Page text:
She has already had roles in several movies. And after her much talked about interview on the Ellen Degeneres Show, there were already signs that Rousey was pondering a life after the UFC. This was supposed to be the fight that proved, one way or the other, if “Rowdy” was in this MMA thing for the long-haul. As of today, the long-term forecast of her career seems cloudy at best.
If Rousey were to return anytime soon, many would be surprised. It was well publicized how devastating the first loss of her career was to her. Being beaten again, and more soundly than the first time, is likely to make another hiatus much more permanent.
There is no doubt Rousey was for women’s MMA (WMMA), what Michael Jordan was for the NBA in the 90s. She was the winning star that brought the sport attention it had never seen before. And she has opened the door for female fighters to make paychecks that were unfathomable three years ago. At 29-years-old, there is time for Rousey to return to action rebuilt, and remade–down the line. However, on Friday, we saw a legitimate shift change in the short history of WMMA in the UFC. As the most marketable star in the division has left a marked void in it.
While Rousey’s massive defeat was the lead story from the event, the most momentous course change was in the men’s 135 pound weight-class, after the dramatic defeat of reigning champion Dominick Cruz, by Cody Garbrandt.
Cruz is the best bantamweight in the history of the sport. He is a sure-fire UFC hall-of-famer because he has beaten some of the best fighters–below lightweight–to ever put on a pair four ounce gloves. He has wins over Ian McCall, Joseph Benavidez (twice), Urijah Faber (twice) and Demetrious Johnson. Then, after fighting once during an injury plagued five year stretch, he would make a triumphant return to beat T.J. Dillashaw for the bantamweight title. And if you have seen Dillashaw’s fights after that loss, you know how monumental that victory for Cruz was.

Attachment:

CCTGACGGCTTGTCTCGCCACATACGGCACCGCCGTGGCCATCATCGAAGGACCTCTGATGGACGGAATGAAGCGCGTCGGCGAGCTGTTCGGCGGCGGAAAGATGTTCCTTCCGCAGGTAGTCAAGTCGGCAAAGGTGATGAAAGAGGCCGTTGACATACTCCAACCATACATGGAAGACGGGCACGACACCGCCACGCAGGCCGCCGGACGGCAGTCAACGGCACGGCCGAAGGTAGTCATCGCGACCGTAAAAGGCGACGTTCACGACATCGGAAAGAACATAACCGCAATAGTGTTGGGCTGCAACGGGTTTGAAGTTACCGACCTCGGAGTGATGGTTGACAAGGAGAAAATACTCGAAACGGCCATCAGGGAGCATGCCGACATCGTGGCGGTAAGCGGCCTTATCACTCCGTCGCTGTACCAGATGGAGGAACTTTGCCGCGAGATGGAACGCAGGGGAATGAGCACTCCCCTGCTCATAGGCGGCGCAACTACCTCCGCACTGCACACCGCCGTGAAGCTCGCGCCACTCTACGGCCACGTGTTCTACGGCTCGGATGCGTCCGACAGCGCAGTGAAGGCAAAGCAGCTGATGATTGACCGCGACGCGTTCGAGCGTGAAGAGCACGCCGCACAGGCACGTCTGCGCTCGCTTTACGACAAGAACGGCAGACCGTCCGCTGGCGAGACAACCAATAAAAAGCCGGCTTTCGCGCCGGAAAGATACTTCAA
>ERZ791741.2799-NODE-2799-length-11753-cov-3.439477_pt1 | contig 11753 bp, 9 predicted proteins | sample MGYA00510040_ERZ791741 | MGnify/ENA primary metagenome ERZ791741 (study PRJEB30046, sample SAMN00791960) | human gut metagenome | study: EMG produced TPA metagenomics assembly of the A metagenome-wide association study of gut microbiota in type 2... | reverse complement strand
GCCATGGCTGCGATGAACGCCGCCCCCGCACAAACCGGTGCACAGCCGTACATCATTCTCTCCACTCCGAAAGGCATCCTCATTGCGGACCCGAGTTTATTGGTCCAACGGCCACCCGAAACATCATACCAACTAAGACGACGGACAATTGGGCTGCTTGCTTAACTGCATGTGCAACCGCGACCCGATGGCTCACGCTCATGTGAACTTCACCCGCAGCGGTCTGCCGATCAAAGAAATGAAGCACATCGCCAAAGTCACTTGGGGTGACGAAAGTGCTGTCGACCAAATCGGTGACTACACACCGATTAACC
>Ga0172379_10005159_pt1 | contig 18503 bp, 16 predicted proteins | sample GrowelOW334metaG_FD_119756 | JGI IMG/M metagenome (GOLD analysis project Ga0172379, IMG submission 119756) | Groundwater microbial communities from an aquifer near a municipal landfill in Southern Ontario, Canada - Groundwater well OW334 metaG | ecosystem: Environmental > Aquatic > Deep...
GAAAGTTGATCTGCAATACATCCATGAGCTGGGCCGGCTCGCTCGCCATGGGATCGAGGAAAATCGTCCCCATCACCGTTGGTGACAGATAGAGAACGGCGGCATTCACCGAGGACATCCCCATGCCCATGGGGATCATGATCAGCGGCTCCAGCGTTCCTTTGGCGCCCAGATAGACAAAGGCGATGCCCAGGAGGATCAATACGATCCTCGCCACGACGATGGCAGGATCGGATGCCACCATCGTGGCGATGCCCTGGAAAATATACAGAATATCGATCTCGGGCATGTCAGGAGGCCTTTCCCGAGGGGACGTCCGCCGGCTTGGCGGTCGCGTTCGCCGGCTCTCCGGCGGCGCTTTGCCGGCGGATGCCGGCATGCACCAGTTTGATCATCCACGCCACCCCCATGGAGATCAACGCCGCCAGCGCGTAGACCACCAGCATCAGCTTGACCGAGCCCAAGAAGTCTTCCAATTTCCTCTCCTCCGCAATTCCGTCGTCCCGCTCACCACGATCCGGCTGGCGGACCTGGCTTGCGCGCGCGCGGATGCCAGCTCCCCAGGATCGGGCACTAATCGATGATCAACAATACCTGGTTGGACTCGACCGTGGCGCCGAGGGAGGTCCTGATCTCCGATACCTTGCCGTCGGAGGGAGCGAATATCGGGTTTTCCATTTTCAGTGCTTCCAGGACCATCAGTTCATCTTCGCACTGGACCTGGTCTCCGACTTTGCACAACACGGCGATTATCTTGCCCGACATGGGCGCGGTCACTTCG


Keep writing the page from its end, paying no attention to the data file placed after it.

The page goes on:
With his legendary status solidified, Cruz was an understandable favorite over Garbrandt. With an impressive 10-0 record (before UFC 207) littered with exciting knockout wins, all Garbrandt had to do was be competitive, and he would have gained a lot of respect. Since he has only been fighting in the sport for only four years. Garbrandt did more than earn respect, he put the division, and sport, on notice. Because there is a new force of nature running through the bantamweight division.
As dominant as Nunes’ win over Rousey was, it wasn’t a total shocker. “No Love’s” win over Cruz was the opposite. Not because pundits didn’t feel he could win. Many did, but few could have expected the masterful performance he put on. Completely clowning a fighter who is used to making his opponents look a fool.
He made Cruz swing and miss, taste blood, and feel the canvas multiple times after flooring him with heavy shots. Garbrandt showed composure, and cardio, light-years ahead of his experience level. He dominated “The Dominator.”
Cruz is only 31-years-old, so he isn’t done yet. But with eleven years in the sport, a litany of injuries overcome, and a very cushy role as an analyst for Fox Sports, he isn’t likely to stay around much longer. While the new champ has challengers like Dillashaw waiting in the wings, a significant page was turned on the history of the division. The division’s best-ever has now been forced to ponder the end. As younger, and fresher, talent move to the forefront of bantamweight.
UFC 207 was full of momentous moments. While it was a stacked card, and enjoyable event, this event will be looked at as a changing of the guard point in time. When divisions were altered forever, and stars of the very recent past saw the sunset of their careers closing in.